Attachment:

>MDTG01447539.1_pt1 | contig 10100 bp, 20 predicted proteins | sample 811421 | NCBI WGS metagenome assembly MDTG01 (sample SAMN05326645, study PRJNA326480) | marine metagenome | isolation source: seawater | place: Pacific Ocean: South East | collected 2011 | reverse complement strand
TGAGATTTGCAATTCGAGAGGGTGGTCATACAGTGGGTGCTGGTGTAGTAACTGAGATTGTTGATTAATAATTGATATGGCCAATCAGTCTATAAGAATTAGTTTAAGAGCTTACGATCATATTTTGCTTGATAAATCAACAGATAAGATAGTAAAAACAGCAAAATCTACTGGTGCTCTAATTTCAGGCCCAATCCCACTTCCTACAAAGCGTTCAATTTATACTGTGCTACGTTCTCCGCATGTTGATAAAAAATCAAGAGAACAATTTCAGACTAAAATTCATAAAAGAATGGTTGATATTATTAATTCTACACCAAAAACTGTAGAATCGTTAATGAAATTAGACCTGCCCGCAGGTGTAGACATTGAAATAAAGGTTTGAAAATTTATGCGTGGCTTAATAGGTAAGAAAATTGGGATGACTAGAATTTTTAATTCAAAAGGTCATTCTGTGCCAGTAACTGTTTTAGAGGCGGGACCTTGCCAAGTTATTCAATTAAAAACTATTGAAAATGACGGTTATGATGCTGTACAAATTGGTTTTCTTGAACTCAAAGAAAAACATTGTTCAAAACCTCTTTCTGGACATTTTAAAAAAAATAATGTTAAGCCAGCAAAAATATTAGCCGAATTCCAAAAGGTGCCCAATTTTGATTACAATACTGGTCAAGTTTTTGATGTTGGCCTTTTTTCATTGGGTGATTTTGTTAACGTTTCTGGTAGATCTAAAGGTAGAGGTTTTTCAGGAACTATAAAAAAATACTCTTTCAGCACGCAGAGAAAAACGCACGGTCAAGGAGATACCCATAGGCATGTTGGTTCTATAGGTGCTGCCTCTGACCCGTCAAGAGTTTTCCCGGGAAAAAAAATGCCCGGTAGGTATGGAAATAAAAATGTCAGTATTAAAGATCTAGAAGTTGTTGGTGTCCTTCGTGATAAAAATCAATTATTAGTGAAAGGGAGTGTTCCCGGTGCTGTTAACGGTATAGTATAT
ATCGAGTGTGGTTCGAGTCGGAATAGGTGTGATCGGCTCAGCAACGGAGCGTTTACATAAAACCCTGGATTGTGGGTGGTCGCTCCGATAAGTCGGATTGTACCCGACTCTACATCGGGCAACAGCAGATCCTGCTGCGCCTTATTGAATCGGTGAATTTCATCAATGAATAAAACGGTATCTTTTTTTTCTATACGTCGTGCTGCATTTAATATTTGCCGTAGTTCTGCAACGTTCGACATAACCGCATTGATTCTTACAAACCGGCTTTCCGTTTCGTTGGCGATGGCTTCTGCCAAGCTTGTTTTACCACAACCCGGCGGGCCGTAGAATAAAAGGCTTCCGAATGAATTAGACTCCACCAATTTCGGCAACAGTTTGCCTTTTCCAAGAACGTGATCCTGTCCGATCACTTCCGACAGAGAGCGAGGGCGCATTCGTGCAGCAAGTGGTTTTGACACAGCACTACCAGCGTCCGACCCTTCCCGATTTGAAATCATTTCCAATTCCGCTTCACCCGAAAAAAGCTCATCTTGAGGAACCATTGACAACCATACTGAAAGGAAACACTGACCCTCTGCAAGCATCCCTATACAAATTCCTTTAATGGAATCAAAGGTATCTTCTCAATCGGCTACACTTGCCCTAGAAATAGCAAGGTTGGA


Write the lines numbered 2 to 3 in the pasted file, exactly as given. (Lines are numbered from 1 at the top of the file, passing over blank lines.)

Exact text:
TGAGATTTGCAATTCGAGAGGGTGGTCATACAGTGGGTGCTGGTGTAGTAACTGAGATTGTTGATTAATAATTGATATGGCCAATCAGTCTATAAGAATTAGTTTAAGAGCTTACGATCATATTTTGCTTGATAAATCAACAGATAAGATAGTAAAAACAGCAAAATCTACTGGTGCTCTAATTTCAGGCCCAATCCCACTTCCTACAAAGCGTTCAATTTATACTGTGCTACGTTCTCCGCATGTTGATAAAAAATCAAGAGAACAATTTCAGACTAAAATTCATAAAAGAATGGTTGATATTATTAATTCTACACCAAAAACTGTAGAATCGTTAATGAAATTAGACCTGCCCGCAGGTGTAGACATTGAAATAAAGGTTTGAAAATTTATGCGTGGCTTAATAGGTAAGAAAATTGGGATGACTAGAATTTTTAATTCAAAAGGTCATTCTGTGCCAGTAACTGTTTTAGAGGCGGGACCTTGCCAAGTTATTCAATTAAAAACTATTGAAAATGACGGTTATGATGCTGTACAAATTGGTTTTCTTGAACTCAAAGAAAAACATTGTTCAAAACCTCTTTCTGGACATTTTAAAAAAAATAATGTTAAGCCAGCAAAAATATTAGCCGAATTCCAAAAGGTGCCCAATTTTGATTACAATACTGGTCAAGTTTTTGATGTTGGCCTTTTTTCATTGGGTGATTTTGTTAACGTTTCTGGTAGATCTAAAGGTAGAGGTTTTTCAGGAACTATAAAAAAATACTCTTTCAGCACGCAGAGAAAAACGCACGGTCAAGGAGATACCCATAGGCATGTTGGTTCTATAGGTGCTGCCTCTGACCCGTCAAGAGTTTTCCCGGGAAAAAAAATGCCCGGTAGGTATGGAAATAAAAATGTCAGTATTAAAGATCTAGAAGTTGTTGGTGTCCTTCGTGATAAAAATCAATTATTAGTGAAAGGGAGTGTTCCCGGTGCTGTTAACGGTATAGTATAT
ATCGAGTGTGGTTCGAGTCGGAATAGGTGTGATCGGCTCAGCAACGGAGCGTTTACATAAAACCCTGGATTGTGGGTGGTCGCTCCGATAAGTCGGATTGTACCCGACTCTACATCGGGCAACAGCAGATCCTGCTGCGCCTTATTGAATCGGTGAATTTCATCAATGAATAAAACGGTATCTTTTTTTTCTATACGTCGTGCTGCATTTAATATTTGCCGTAGTTCTGCAACGTTCGACATAACCGCATTGATTCTTACAAACCGGCTTTCCGTTTCGTTGGCGATGGCTTCTGCCAAGCTTGTTTTACCACAACCCGGCGGGCCGTAGAATAAAAGGCTTCCGAATGAATTAGACTCCACCAATTTCGGCAACAGTTTGCCTTTTCCAAGAACGTGATCCTGTCCGATCACTTCCGACAGAGAGCGAGGGCGCATTCGTGCAGCAAGTGGTTTTGACACAGCACTACCAGCGTCCGACCCTTCCCGATTTGAAATCATTTCCAATTCCGCTTCACCCGAAAAAAGCTCATCTTGAGGAACCATTGACAACCATACTGAAAGGAAACACTGACCCTCTGCAAGCATCCCTATACAAATTCCTTTAATGGAATCAAAGGTATCTTCTCAATCGGCTACACTTGCCCTAGAAATAGCAAGGTTGGA